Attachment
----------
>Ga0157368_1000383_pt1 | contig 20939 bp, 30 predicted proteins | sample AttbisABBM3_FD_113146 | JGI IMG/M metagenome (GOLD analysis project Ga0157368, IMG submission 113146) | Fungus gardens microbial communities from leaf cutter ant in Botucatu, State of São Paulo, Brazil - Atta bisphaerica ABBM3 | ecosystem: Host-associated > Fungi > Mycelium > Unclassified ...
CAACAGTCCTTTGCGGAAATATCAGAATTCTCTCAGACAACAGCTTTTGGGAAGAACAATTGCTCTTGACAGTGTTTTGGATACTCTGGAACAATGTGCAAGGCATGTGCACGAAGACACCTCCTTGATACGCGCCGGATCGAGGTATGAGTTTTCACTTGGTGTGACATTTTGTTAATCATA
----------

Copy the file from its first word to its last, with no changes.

>Ga0157368_1000383_pt1 | contig 20939 bp, 30 predicted proteins | sample AttbisABBM3_FD_113146 | JGI IMG/M metagenome (GOLD analysis project Ga0157368, IMG submission 113146) | Fungus gardens microbial communities from leaf cutter ant in Botucatu, State of São Paulo, Brazil - Atta bisphaerica ABBM3 | ecosystem: Host-associated > Fungi > Mycelium > Unclassified ...
CAACAGTCCTTTGCGGAAATATCAGAATTCTCTCAGACAACAGCTTTTGGGAAGAACAATTGCTCTTGACAGTGTTTTGGATACTCTGGAACAATGTGCAAGGCATGTGCACGAAGACACCTCCTTGATACGCGCCGGATCGAGGTATGAGTTTTCACTTGGTGTGACATTTTGTTAATCATA